Southam in WW1

Centenary Archive

Honouring those who died and all who served


Bombadier Henry (Harry) Fennell (88812)

Harry was born in 1874, child of Thomas and Sarah Fennell. He was a time-expired regular who had served in South Africa. He worked as a stone-quarry labourer. He married Harriett Askew in 1903 and they lived for a while in Bishops Itchington before moving back to Southam. They had four children: Thomas, Albert, Frederick and Catherine.

When war broke out, as an ex-serviceman he was immediately called to the colours. Gunner Henry Fennell served with 42nd Brigade RFA and was promoted to Bombardier in 1916.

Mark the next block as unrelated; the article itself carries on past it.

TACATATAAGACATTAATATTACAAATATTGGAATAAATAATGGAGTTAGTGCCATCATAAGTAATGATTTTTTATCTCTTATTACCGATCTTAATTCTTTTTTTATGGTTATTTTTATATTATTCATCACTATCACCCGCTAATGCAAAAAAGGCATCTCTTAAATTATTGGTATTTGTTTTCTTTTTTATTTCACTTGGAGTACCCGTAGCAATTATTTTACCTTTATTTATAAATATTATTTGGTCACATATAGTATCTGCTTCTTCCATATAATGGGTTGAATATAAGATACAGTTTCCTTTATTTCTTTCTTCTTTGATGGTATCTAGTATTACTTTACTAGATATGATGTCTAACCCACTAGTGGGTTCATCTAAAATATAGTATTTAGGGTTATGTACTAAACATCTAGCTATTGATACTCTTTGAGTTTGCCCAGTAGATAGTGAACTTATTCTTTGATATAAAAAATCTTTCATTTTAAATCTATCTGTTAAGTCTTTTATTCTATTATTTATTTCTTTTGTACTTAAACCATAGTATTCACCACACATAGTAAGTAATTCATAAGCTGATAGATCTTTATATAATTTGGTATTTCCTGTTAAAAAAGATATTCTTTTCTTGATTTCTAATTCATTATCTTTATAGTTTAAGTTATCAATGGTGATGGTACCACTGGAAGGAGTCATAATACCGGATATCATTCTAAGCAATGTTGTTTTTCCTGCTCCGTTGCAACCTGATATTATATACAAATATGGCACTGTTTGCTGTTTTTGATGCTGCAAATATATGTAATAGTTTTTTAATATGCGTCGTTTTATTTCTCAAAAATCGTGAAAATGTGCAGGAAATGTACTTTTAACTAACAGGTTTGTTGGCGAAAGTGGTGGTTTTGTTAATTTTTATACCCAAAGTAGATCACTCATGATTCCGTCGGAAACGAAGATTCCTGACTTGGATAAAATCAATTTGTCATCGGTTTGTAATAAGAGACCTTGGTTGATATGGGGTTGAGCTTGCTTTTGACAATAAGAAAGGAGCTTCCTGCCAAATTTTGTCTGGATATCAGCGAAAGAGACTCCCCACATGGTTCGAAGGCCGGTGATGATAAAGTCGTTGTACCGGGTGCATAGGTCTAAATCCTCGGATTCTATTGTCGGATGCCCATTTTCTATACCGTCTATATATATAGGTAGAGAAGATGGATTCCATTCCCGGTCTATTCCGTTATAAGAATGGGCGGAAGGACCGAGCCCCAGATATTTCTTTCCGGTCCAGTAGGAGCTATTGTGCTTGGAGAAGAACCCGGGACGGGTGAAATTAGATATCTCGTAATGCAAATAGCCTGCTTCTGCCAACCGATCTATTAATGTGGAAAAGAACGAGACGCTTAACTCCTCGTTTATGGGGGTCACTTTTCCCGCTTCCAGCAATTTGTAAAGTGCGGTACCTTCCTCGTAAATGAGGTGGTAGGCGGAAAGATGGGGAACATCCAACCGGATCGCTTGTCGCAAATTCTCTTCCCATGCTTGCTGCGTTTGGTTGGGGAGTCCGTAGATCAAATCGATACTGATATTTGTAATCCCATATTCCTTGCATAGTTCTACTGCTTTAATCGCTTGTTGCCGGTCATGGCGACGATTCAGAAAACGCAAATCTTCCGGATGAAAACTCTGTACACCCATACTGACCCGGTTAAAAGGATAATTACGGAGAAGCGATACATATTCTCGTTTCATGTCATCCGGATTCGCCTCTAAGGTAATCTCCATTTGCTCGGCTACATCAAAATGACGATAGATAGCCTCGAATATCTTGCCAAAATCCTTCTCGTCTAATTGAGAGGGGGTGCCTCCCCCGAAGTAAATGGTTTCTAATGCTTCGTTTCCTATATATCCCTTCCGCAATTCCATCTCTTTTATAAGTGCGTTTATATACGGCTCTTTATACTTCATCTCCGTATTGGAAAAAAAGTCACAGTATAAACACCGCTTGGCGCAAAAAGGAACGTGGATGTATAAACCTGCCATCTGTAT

Demobilisation came in January 1919. By then he was around forty-four years old. It is hard to imagine the depth of fierce warfare during those years that this seasoned artillery man survived. He was awarded the Mons Star, and Victory and British medals.

After the war he worked again as a labourer and lived in Coventry Street, Southam. He died in Leamington in 1955 and is buried in Southam.

Harry Fell served in South Africa. This photograph shows Coventry Street, Southam where Harry was brought up. The townsfolk have put up flags and bunting reflecting the jingoistic mood of the country as they celebrated the relief of Mafeking.